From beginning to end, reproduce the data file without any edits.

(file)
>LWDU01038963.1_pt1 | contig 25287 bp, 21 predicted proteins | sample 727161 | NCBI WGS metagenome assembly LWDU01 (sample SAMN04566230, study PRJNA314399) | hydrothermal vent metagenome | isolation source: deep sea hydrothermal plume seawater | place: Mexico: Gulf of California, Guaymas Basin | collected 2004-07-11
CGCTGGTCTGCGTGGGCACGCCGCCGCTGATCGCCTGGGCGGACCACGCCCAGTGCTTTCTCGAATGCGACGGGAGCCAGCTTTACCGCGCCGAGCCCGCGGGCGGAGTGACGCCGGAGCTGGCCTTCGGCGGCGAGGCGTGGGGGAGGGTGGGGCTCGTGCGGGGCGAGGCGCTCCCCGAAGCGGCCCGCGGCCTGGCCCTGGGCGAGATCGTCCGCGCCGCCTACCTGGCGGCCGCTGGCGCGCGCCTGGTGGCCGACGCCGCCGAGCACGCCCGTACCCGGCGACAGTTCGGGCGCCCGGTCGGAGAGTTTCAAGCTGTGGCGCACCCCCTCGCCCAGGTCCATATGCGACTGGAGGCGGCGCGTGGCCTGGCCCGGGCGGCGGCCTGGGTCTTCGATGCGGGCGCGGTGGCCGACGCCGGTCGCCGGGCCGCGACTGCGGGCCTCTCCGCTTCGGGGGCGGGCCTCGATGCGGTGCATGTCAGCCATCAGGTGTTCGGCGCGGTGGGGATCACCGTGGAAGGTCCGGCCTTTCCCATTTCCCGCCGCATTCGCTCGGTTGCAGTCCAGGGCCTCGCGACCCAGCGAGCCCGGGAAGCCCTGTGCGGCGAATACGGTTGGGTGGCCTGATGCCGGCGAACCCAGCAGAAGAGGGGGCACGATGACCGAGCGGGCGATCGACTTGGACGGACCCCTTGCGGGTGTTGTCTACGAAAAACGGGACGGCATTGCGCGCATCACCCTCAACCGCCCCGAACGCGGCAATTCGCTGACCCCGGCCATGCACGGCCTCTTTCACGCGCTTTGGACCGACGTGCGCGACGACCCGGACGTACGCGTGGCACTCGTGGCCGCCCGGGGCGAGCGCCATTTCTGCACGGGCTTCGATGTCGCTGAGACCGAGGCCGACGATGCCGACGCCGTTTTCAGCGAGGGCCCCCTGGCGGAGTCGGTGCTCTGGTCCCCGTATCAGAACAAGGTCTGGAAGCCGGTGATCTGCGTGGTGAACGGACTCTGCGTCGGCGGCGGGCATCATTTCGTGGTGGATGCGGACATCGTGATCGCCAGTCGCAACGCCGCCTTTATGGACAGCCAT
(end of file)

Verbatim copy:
>LWDU01038963.1_pt1 | contig 25287 bp, 21 predicted proteins | sample 727161 | NCBI WGS metagenome assembly LWDU01 (sample SAMN04566230, study PRJNA314399) | hydrothermal vent metagenome | isolation source: deep sea hydrothermal plume seawater | place: Mexico: Gulf of California, Guaymas Basin | collected 2004-07-11
CGCTGGTCTGCGTGGGCACGCCGCCGCTGATCGCCTGGGCGGACCACGCCCAGTGCTTTCTCGAATGCGACGGGAGCCAGCTTTACCGCGCCGAGCCCGCGGGCGGAGTGACGCCGGAGCTGGCCTTCGGCGGCGAGGCGTGGGGGAGGGTGGGGCTCGTGCGGGGCGAGGCGCTCCCCGAAGCGGCCCGCGGCCTGGCCCTGGGCGAGATCGTCCGCGCCGCCTACCTGGCGGCCGCTGGCGCGCGCCTGGTGGCCGACGCCGCCGAGCACGCCCGTACCCGGCGACAGTTCGGGCGCCCGGTCGGAGAGTTTCAAGCTGTGGCGCACCCCCTCGCCCAGGTCCATATGCGACTGGAGGCGGCGCGTGGCCTGGCCCGGGCGGCGGCCTGGGTCTTCGATGCGGGCGCGGTGGCCGACGCCGGTCGCCGGGCCGCGACTGCGGGCCTCTCCGCTTCGGGGGCGGGCCTCGATGCGGTGCATGTCAGCCATCAGGTGTTCGGCGCGGTGGGGATCACCGTGGAAGGTCCGGCCTTTCCCATTTCCCGCCGCATTCGCTCGGTTGCAGTCCAGGGCCTCGCGACCCAGCGAGCCCGGGAAGCCCTGTGCGGCGAATACGGTTGGGTGGCCTGATGCCGGCGAACCCAGCAGAAGAGGGGGCACGATGACCGAGCGGGCGATCGACTTGGACGGACCCCTTGCGGGTGTTGTCTACGAAAAACGGGACGGCATTGCGCGCATCACCCTCAACCGCCCCGAACGCGGCAATTCGCTGACCCCGGCCATGCACGGCCTCTTTCACGCGCTTTGGACCGACGTGCGCGACGACCCGGACGTACGCGTGGCACTCGTGGCCGCCCGGGGCGAGCGCCATTTCTGCACGGGCTTCGATGTCGCTGAGACCGAGGCCGACGATGCCGACGCCGTTTTCAGCGAGGGCCCCCTGGCGGAGTCGGTGCTCTGGTCCCCGTATCAGAACAAGGTCTGGAAGCCGGTGATCTGCGTGGTGAACGGACTCTGCGTCGGCGGCGGGCATCATTTCGTGGTGGATGCGGACATCGTGATCGCCAGTCGCAACGCCGCCTTTATGGACAGCCAT